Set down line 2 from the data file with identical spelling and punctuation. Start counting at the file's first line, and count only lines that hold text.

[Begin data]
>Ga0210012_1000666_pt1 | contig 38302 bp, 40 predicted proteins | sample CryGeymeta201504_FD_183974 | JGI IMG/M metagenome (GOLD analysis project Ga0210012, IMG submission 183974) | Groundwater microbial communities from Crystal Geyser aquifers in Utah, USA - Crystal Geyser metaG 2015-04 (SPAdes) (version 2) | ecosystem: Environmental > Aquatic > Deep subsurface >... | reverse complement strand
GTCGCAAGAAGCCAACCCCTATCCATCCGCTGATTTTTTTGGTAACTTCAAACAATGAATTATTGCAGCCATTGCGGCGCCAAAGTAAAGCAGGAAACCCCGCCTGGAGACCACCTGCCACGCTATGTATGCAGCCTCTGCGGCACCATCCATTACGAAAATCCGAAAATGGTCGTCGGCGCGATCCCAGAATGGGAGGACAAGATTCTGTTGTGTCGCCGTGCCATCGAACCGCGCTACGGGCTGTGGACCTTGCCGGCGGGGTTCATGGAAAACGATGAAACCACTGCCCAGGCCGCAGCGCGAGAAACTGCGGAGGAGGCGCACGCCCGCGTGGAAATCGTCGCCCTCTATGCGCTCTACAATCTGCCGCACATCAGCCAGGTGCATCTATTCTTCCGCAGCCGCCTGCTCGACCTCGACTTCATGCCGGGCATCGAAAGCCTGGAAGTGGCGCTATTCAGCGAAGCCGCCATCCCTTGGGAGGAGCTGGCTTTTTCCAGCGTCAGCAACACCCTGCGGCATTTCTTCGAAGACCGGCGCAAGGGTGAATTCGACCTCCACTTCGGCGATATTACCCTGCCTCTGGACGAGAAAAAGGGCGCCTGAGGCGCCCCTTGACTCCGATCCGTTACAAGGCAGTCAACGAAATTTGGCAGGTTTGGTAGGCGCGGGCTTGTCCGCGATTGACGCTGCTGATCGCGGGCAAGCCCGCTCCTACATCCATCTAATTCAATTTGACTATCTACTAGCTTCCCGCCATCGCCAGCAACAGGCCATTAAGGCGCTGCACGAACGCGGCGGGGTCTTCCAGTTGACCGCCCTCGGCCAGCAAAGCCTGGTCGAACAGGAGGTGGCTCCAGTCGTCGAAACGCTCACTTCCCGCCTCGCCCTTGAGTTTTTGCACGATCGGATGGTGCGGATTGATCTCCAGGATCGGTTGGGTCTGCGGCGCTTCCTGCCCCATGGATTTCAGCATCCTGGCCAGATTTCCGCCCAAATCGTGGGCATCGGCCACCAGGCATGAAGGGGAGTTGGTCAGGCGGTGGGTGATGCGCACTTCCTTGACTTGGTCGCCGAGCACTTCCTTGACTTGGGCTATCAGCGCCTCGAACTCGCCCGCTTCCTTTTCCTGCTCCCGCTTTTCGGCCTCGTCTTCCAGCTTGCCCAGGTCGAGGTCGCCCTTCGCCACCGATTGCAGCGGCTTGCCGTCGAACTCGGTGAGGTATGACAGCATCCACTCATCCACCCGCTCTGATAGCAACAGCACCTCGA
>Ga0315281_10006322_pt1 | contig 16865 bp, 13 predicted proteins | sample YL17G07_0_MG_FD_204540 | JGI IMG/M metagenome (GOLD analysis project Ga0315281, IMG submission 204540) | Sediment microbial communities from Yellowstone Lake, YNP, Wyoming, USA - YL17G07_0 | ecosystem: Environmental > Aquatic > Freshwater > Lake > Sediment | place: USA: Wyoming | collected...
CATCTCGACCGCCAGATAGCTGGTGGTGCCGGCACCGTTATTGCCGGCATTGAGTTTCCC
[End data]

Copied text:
GTCGCAAGAAGCCAACCCCTATCCATCCGCTGATTTTTTTGGTAACTTCAAACAATGAATTATTGCAGCCATTGCGGCGCCAAAGTAAAGCAGGAAACCCCGCCTGGAGACCACCTGCCACGCTATGTATGCAGCCTCTGCGGCACCATCCATTACGAAAATCCGAAAATGGTCGTCGGCGCGATCCCAGAATGGGAGGACAAGATTCTGTTGTGTCGCCGTGCCATCGAACCGCGCTACGGGCTGTGGACCTTGCCGGCGGGGTTCATGGAAAACGATGAAACCACTGCCCAGGCCGCAGCGCGAGAAACTGCGGAGGAGGCGCACGCCCGCGTGGAAATCGTCGCCCTCTATGCGCTCTACAATCTGCCGCACATCAGCCAGGTGCATCTATTCTTCCGCAGCCGCCTGCTCGACCTCGACTTCATGCCGGGCATCGAAAGCCTGGAAGTGGCGCTATTCAGCGAAGCCGCCATCCCTTGGGAGGAGCTGGCTTTTTCCAGCGTCAGCAACACCCTGCGGCATTTCTTCGAAGACCGGCGCAAGGGTGAATTCGACCTCCACTTCGGCGATATTACCCTGCCTCTGGACGAGAAAAAGGGCGCCTGAGGCGCCCCTTGACTCCGATCCGTTACAAGGCAGTCAACGAAATTTGGCAGGTTTGGTAGGCGCGGGCTTGTCCGCGATTGACGCTGCTGATCGCGGGCAAGCCCGCTCCTACATCCATCTAATTCAATTTGACTATCTACTAGCTTCCCGCCATCGCCAGCAACAGGCCATTAAGGCGCTGCACGAACGCGGCGGGGTCTTCCAGTTGACCGCCCTCGGCCAGCAAAGCCTGGTCGAACAGGAGGTGGCTCCAGTCGTCGAAACGCTCACTTCCCGCCTCGCCCTTGAGTTTTTGCACGATCGGATGGTGCGGATTGATCTCCAGGATCGGTTGGGTCTGCGGCGCTTCCTGCCCCATGGATTTCAGCATCCTGGCCAGATTTCCGCCCAAATCGTGGGCATCGGCCACCAGGCATGAAGGGGAGTTGGTCAGGCGGTGGGTGATGCGCACTTCCTTGACTTGGTCGCCGAGCACTTCCTTGACTTGGGCTATCAGCGCCTCGAACTCGCCCGCTTCCTTTTCCTGCTCCCGCTTTTCGGCCTCGTCTTCCAGCTTGCCCAGGTCGAGGTCGCCCTTCGCCACCGATTGCAGCGGCTTGCCGTCGAACTCGGTGAGGTATGACAGCATCCACTCATCCACCCGCTCTGATAGCAACAGCACCTCGA